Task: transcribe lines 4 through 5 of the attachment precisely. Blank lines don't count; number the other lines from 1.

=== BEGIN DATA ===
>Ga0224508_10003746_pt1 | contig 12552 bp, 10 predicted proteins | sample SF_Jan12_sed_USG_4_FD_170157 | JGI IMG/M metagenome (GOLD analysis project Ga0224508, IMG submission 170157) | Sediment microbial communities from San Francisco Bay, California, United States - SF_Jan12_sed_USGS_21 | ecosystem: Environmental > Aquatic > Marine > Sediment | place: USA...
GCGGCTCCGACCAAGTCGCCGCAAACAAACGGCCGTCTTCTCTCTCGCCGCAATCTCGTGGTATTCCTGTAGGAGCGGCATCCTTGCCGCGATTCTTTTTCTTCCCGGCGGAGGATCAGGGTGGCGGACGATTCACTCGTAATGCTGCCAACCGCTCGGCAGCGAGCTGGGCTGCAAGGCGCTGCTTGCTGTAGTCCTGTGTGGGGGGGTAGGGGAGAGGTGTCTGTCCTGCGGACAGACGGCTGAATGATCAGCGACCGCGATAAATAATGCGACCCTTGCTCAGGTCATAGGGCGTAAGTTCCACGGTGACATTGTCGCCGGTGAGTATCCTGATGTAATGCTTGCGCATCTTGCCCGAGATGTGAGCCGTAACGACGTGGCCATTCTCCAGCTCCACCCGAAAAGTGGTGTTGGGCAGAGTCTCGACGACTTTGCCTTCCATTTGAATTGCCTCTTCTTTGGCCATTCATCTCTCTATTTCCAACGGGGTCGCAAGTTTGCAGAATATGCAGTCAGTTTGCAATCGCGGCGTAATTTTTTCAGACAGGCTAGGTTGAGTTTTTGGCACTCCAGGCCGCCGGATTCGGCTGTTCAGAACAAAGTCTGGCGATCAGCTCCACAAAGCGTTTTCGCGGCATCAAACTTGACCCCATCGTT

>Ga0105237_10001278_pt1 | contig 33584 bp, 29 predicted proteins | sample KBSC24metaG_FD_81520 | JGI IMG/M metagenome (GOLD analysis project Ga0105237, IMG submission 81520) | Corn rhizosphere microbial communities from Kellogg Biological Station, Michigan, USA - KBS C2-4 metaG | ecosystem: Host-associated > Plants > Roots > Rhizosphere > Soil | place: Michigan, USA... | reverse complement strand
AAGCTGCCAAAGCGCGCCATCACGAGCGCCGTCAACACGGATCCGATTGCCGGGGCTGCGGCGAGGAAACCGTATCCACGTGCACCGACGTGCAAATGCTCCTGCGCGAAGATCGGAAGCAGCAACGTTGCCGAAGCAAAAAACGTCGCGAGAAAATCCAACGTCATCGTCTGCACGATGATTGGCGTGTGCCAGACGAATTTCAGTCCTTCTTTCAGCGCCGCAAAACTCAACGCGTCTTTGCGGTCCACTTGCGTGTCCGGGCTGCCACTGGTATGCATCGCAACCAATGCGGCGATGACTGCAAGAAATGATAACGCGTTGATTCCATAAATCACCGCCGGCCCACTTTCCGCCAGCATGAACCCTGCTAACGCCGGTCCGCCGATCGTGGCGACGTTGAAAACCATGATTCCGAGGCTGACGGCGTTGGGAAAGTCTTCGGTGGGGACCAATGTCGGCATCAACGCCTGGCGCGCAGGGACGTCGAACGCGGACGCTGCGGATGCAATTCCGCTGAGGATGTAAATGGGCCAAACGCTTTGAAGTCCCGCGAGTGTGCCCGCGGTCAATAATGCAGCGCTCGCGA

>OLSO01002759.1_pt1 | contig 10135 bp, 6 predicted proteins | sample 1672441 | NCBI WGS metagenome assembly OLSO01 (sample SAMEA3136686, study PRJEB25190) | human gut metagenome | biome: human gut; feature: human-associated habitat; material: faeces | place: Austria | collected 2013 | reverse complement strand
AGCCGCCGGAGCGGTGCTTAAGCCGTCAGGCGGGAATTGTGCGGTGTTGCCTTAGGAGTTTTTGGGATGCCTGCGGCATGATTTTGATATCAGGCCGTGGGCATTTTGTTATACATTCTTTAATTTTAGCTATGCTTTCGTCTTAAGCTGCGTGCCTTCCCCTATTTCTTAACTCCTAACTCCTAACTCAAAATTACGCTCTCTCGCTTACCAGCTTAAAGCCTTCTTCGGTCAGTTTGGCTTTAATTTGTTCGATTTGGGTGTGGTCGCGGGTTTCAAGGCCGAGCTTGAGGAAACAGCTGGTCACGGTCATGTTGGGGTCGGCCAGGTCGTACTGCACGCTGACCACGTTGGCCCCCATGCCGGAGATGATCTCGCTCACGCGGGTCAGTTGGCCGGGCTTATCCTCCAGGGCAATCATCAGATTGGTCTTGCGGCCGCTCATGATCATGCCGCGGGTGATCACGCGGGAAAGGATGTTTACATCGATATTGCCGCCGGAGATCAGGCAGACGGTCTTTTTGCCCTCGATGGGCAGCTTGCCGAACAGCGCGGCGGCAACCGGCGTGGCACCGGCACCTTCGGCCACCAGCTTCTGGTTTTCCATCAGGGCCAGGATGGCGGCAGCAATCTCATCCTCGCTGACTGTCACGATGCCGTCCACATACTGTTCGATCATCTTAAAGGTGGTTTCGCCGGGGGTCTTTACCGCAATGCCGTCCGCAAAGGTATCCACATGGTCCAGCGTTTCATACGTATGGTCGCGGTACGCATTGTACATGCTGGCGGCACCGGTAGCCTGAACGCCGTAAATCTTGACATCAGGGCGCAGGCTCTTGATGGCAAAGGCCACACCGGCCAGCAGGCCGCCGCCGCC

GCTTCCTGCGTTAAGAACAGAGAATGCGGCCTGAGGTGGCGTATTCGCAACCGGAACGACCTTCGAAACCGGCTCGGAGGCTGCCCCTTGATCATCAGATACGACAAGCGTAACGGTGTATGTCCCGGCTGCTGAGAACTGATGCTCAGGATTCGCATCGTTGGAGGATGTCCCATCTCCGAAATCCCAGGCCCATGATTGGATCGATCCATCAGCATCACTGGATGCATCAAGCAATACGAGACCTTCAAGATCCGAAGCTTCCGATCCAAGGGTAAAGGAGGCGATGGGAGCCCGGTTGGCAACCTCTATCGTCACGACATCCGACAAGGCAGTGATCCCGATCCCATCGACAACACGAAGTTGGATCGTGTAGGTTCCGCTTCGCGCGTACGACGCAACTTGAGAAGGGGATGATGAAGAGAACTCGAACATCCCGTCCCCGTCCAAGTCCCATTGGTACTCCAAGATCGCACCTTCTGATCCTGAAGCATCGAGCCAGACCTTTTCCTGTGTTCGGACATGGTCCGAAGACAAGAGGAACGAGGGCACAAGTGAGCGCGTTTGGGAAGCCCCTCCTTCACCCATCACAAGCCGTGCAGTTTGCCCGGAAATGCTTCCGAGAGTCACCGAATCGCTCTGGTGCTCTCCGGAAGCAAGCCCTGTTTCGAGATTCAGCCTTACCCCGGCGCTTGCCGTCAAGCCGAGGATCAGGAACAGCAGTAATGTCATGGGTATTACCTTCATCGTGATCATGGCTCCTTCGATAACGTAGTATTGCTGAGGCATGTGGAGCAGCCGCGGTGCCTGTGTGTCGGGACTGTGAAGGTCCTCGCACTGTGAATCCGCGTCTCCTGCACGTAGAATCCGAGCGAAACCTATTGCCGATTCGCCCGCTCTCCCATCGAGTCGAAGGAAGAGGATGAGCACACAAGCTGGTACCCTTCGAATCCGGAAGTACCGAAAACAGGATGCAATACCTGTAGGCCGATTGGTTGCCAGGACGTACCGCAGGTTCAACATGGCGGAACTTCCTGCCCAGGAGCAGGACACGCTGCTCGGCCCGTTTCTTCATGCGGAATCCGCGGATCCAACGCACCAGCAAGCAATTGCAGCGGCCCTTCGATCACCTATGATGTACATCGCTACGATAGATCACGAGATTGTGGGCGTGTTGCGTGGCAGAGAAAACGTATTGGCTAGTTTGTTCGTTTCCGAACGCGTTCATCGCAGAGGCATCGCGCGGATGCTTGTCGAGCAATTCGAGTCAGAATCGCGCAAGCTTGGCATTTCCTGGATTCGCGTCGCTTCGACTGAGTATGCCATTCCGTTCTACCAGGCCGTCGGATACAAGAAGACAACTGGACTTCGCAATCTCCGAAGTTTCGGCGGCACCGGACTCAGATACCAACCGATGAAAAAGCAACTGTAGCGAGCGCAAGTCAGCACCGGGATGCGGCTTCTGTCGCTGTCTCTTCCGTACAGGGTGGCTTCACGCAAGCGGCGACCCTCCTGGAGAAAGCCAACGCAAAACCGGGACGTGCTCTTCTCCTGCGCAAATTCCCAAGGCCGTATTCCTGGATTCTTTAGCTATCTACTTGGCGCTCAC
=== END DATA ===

AAGCTGCCAAAGCGCGCCATCACGAGCGCCGTCAACACGGATCCGATTGCCGGGGCTGCGGCGAGGAAACCGTATCCACGTGCACCGACGTGCAAATGCTCCTGCGCGAAGATCGGAAGCAGCAACGTTGCCGAAGCAAAAAACGTCGCGAGAAAATCCAACGTCATCGTCTGCACGATGATTGGCGTGTGCCAGACGAATTTCAGTCCTTCTTTCAGCGCCGCAAAACTCAACGCGTCTTTGCGGTCCACTTGCGTGTCCGGGCTGCCACTGGTATGCATCGCAACCAATGCGGCGATGACTGCAAGAAATGATAACGCGTTGATTCCATAAATCACCGCCGGCCCACTTTCCGCCAGCATGAACCCTGCTAACGCCGGTCCGCCGATCGTGGCGACGTTGAAAACCATGATTCCGAGGCTGACGGCGTTGGGAAAGTCTTCGGTGGGGACCAATGTCGGCATCAACGCCTGGCGCGCAGGGACGTCGAACGCGGACGCTGCGGATGCAATTCCGCTGAGGATGTAAATGGGCCAAACGCTTTGAAGTCCCGCGAGTGTGCCCGCGGTCAATAATGCAGCGCTCGCGA

>OLSO01002759.1_pt1 | contig 10135 bp, 6 predicted proteins | sample 1672441 | NCBI WGS metagenome assembly OLSO01 (sample SAMEA3136686, study PRJEB25190) | human gut metagenome | biome: human gut; feature: human-associated habitat; material: faeces | place: Austria | collected 2013 | reverse complement strand